LANCE CORPORAL CHARLES WALTER JESKINS, No.1549513, Pioneer Corp., Died 22nd May, 1945. Whilst stationed at Whaddon, Charles fell from the back of an army lorry in Aspley Heath. The lorry was hauling a trailer full of 5 tons of timber. He was taken to Luton and Dunstable Hospital, but died soon after arrival. He was buried at his family home of Marlow. Aged 30.

LANCE CORPORAL JOHN EDWARD KNOPP, No. 5830418, Cambridgeshire Regiment, 2nd Battalion. Died 21st September 1944.
Son of George G. and Lilian B. Knopp, of Woburn Sands, Buckinghamshire. Aged 25. Born and resided in Essex. Appears on the Singapore Memorial. He was a Japanese prisoner of war, being transported to Japan from Manila, on the ship Hofuku Maru. It was sunk by planes from an American aircraft carrier, who were unaware what the ship was carrying, as the Japanese refused to mark their ships. A total of 1047 prisoners died on this ship.

LANCE CORPORAL ALEC (ARTHUR) PEACOCK, No. 855064, is buried in St. Michaels churchyard, Woburn Sands. He was a Military Policeman who died 30th March, 1941, aged 22. He is remembered on the Bletchley War Memorial

FLIGHT LIEUTENANT FRANCIS EVELYN GEORGE RASHLEIGH, D.F.C., No. 41064, Royal Air Force. Died 30th September 1943.
Son of the Revd. William Rashleigh, M.A., and of Katherine M. T. Rashleigh, of Woburn Sands; husband of Ann Rashleigh. Francis was in an Anti-Aircraft Co-operation Unit, in 202 Squadron, and obtained his Distinguished Flying Cross in August 1941, whilst stationed in Gibraltar. He rescued the crew of an aircraft which had come down on the French Moroccan coast and been surrounded by 200 hostile Arabs. He managed to land out of sight of most of the Arabs, but near enough for the crew to dash to safety.  They scrambled aboard under fire and the pilot immediately turned the tail of his plane towards the enemy, opening his throttle and hiding their aircraft’s take-off behind a cloud of dust.
He had lived in Balcombe in Sussex, and the processional cross used in the village church has his name on it. He appears on the Alamein Memorial and on the War Memorial plaque in Balcombe Church. Aged 23.
Today, the RAF’s E flight, 202 Squadron, are based at RAF Leconfield, and perform rescue work from a purpose-built hangar and operations centre named after Frances Rashleigh, who’s Distinguished Flying Cross was the Squadron’s first recorded gallantry award for a rescue mission.

LIEUTENANT JOHN HENRY LLOYD SULMAN, M.B.E., D.S.C. Royal Naval Volunteer Reserve, H.M. Trawler Colsay. Died 2nd November 1944.
Son of James Hugh and Lilian Elsie Sulman, and husband of Zillah Sulman, of The Nook, Woburn Sands, Buckinghamshire. Aged 35.
He received his Distinguished Service Cross in October 1943 for work on minesweeping; awarded for courage and skill in many successful minesweeping operations in Mediterranean waters while serving in HM Ships Negro, Elbury, Achroite and Triton and HM Motor Minesweepers 47, 68, 80 and 171.  After D-Day, in August 1944, a communications error led to several Royal Navy minesweepers being attacked by Allied planes off the coast of France.  Several ships were sunk, and the rescue of men in the water made difficult by shelling from the German shore batteries.  Lieutenant Sulman of HMS Colsay was injured in the back during the incident, along with four other ship commanders, for their handling of the incident.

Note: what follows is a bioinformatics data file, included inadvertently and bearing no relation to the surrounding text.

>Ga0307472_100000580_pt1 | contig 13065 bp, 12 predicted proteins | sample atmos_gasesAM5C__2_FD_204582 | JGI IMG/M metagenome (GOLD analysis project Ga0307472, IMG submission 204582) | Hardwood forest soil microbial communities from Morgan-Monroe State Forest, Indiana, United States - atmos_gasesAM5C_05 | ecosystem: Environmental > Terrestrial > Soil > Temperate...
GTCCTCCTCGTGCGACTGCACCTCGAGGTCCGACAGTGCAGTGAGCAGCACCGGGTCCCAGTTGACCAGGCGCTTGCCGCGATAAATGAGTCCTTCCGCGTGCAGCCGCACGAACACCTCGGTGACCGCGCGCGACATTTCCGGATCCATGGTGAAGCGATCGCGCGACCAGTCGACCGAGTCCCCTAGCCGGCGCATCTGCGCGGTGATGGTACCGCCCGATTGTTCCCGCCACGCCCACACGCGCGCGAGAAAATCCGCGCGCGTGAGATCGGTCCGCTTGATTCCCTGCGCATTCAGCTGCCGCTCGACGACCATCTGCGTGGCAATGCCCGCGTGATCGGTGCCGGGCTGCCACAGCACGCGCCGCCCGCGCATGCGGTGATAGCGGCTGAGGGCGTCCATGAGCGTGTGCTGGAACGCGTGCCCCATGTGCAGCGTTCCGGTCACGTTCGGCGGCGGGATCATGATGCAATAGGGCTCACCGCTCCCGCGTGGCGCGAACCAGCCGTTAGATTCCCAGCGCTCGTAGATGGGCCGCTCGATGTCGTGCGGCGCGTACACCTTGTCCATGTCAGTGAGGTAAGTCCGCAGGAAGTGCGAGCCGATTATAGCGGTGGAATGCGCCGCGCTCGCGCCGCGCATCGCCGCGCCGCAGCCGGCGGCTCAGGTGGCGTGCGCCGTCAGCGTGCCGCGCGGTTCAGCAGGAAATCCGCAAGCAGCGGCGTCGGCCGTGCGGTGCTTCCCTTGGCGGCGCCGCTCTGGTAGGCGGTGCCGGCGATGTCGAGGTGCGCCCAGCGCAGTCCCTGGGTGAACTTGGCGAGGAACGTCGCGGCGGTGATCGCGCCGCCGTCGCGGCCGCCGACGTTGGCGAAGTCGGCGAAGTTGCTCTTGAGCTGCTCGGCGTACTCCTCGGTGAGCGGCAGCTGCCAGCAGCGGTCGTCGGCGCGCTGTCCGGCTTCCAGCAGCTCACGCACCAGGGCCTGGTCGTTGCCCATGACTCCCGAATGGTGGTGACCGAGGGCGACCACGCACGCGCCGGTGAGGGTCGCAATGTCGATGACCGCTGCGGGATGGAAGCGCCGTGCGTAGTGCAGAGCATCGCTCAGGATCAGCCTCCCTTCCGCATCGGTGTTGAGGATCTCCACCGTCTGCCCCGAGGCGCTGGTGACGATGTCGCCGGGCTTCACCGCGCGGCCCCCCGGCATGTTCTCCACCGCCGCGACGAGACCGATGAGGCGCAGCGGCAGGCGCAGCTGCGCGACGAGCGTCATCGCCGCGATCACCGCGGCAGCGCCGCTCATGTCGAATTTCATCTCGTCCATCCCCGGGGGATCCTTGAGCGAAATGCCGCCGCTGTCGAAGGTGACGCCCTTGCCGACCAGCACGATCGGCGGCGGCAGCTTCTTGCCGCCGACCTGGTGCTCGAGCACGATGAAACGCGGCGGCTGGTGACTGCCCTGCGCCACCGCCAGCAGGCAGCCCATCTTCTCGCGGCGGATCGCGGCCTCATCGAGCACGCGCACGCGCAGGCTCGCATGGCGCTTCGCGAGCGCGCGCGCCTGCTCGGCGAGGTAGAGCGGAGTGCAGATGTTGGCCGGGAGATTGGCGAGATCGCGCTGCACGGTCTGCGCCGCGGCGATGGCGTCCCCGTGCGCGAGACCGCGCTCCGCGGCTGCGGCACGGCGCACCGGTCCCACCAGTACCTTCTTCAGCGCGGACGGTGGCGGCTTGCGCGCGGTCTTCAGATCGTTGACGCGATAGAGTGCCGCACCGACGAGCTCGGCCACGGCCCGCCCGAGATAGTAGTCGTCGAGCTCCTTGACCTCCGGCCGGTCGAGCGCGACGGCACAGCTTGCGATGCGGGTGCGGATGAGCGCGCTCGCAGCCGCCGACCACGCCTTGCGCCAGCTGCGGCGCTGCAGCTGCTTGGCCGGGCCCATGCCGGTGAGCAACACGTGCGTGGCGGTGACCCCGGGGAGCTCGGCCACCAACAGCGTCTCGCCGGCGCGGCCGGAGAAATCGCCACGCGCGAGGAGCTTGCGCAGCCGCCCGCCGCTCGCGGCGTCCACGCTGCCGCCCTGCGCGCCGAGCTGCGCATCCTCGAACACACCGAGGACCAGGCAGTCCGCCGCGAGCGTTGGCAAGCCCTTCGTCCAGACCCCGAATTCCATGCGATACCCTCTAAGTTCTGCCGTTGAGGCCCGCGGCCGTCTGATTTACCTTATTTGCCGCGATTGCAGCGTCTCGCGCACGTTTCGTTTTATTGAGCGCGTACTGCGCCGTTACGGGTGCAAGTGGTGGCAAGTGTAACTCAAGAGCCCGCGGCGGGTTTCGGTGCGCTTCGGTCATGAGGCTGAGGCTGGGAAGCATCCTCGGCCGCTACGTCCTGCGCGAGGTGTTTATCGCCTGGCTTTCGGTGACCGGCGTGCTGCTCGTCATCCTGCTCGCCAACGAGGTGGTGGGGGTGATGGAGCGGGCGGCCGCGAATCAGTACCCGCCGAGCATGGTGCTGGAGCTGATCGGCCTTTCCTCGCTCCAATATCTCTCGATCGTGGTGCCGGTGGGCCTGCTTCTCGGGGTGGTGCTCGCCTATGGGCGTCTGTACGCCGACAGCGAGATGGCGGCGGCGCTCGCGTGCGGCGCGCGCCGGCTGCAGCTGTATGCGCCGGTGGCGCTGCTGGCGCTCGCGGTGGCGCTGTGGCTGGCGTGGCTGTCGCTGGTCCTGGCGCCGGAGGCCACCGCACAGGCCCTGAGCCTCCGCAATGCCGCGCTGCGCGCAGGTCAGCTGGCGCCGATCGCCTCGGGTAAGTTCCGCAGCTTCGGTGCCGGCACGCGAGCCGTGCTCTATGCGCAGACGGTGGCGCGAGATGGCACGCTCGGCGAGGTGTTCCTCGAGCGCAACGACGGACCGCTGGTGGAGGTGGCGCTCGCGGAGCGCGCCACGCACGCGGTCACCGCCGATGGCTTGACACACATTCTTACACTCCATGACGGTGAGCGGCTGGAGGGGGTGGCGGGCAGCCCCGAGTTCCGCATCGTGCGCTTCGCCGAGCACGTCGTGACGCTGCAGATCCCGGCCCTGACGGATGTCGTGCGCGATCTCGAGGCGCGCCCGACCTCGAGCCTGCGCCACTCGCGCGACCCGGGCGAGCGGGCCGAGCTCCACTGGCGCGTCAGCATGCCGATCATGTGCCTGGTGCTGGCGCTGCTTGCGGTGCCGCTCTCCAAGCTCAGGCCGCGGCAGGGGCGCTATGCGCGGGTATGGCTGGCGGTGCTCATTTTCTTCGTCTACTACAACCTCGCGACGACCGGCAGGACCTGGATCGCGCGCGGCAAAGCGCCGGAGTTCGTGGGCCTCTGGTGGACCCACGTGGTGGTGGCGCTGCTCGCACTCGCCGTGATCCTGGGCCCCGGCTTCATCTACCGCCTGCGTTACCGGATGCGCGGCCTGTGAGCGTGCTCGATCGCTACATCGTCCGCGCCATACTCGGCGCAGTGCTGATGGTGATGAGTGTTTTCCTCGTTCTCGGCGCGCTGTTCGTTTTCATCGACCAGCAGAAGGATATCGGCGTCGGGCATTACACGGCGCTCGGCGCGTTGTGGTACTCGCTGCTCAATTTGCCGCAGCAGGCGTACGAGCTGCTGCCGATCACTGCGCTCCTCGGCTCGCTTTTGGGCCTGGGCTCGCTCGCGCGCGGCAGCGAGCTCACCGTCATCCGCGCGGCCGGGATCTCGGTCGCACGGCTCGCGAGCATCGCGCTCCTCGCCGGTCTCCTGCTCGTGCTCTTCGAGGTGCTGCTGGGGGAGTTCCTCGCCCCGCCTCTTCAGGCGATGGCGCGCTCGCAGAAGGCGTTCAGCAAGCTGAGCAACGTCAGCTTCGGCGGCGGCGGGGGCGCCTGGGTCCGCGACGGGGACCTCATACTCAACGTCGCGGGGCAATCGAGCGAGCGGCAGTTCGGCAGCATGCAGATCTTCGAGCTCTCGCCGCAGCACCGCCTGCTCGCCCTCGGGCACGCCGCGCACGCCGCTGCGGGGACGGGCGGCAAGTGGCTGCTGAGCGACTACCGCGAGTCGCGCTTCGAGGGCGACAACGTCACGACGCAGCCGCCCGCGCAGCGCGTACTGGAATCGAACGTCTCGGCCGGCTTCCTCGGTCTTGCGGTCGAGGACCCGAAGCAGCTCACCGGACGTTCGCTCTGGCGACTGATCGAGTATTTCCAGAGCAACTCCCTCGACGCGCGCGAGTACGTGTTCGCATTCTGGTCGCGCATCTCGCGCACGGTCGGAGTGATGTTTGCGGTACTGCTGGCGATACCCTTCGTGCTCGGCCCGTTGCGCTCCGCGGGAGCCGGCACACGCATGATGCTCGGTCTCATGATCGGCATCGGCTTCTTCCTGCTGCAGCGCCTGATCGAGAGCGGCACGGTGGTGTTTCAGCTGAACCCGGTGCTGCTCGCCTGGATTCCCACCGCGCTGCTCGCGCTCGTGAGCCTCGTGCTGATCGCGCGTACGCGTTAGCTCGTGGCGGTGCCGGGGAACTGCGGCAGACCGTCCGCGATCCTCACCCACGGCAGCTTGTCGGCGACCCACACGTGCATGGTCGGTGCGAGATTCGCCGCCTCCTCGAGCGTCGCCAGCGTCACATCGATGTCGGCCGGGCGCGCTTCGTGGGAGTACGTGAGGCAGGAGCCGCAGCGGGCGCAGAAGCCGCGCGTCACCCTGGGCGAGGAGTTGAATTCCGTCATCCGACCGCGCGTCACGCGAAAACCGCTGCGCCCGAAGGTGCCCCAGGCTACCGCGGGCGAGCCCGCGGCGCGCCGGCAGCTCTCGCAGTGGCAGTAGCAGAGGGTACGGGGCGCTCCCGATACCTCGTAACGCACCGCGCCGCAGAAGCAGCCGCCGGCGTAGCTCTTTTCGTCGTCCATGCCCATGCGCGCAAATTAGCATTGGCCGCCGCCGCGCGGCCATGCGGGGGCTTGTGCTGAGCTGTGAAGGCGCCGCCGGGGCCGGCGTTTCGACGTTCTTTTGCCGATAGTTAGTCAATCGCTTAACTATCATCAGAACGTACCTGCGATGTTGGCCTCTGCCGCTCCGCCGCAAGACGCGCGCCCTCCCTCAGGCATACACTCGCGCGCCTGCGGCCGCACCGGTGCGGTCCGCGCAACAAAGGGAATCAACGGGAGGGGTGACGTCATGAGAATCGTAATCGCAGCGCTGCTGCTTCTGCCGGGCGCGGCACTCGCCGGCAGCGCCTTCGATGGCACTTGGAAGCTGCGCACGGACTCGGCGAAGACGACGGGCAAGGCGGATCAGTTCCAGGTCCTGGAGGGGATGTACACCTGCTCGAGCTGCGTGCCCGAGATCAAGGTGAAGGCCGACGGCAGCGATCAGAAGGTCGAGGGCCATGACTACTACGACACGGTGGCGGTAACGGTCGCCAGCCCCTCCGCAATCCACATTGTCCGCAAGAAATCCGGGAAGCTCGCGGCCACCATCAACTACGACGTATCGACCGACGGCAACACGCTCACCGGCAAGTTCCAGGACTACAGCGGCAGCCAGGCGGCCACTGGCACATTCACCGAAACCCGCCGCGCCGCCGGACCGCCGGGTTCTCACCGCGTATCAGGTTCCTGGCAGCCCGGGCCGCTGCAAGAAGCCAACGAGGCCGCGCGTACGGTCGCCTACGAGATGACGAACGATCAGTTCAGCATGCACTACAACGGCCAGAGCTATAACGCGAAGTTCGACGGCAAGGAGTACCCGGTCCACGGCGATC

H.M. Trawler Colsay was a Danlayer. A dan is a marker buoy which consists of a long pole moored to the seabed and fitted to float vertically, usually with a coded flag at the top. Dan laying was an important part of minesweeping, and boats were fitted specifically for this purpose. The task of a danlayer was to follow the minesweepers as they worked an area, and lay the dans which defined the area swept and made it obvious where the clear channels were. It was sunk by a Neger (a German torpedo-carrying miniature submarine) off Ostend. He was awarded the MBE after his death, for his conduct in the friendly-fire incident, and appears on the Royal Naval Patrol Service Memorial at Lowestoft, and on the Wavendon Memorial.

H.M. Trawler Colsay. (Photo courtesy of Mr B. Burn)

ABLE SEAMAN ANTHONY JOHN WADE, No. C/JX 336396, Royal Navy, H.M.S. President III. Died 7th December 1942.
Son of Thomas and Nellie Wade, of Woburn Sands. He worked at Eastmans Butchers. H.M.S. President III is not a ship, but a land-based training establishment, where Royal Navy Gunners were trained. He was onboard the ship M.V. Peter Maersk, bound from Liverpool to Aden and Alexandra via Saldanha Bay and Capetown with a cargo of 5244 tons of government stores and general cargo. At 03.40am, whilst sailing independently, it was torpedoed by U-185, west of the Azores, and sank after two coups de grace hits at 04.52am and 05.31am. The master, 56 crew members, eight gunners and two passengers were lost. There were no survivors. Appears on Chatham Naval Memorial and Aspley Guise Memorial, inside St Botolph’s Parish Church. Aged 19.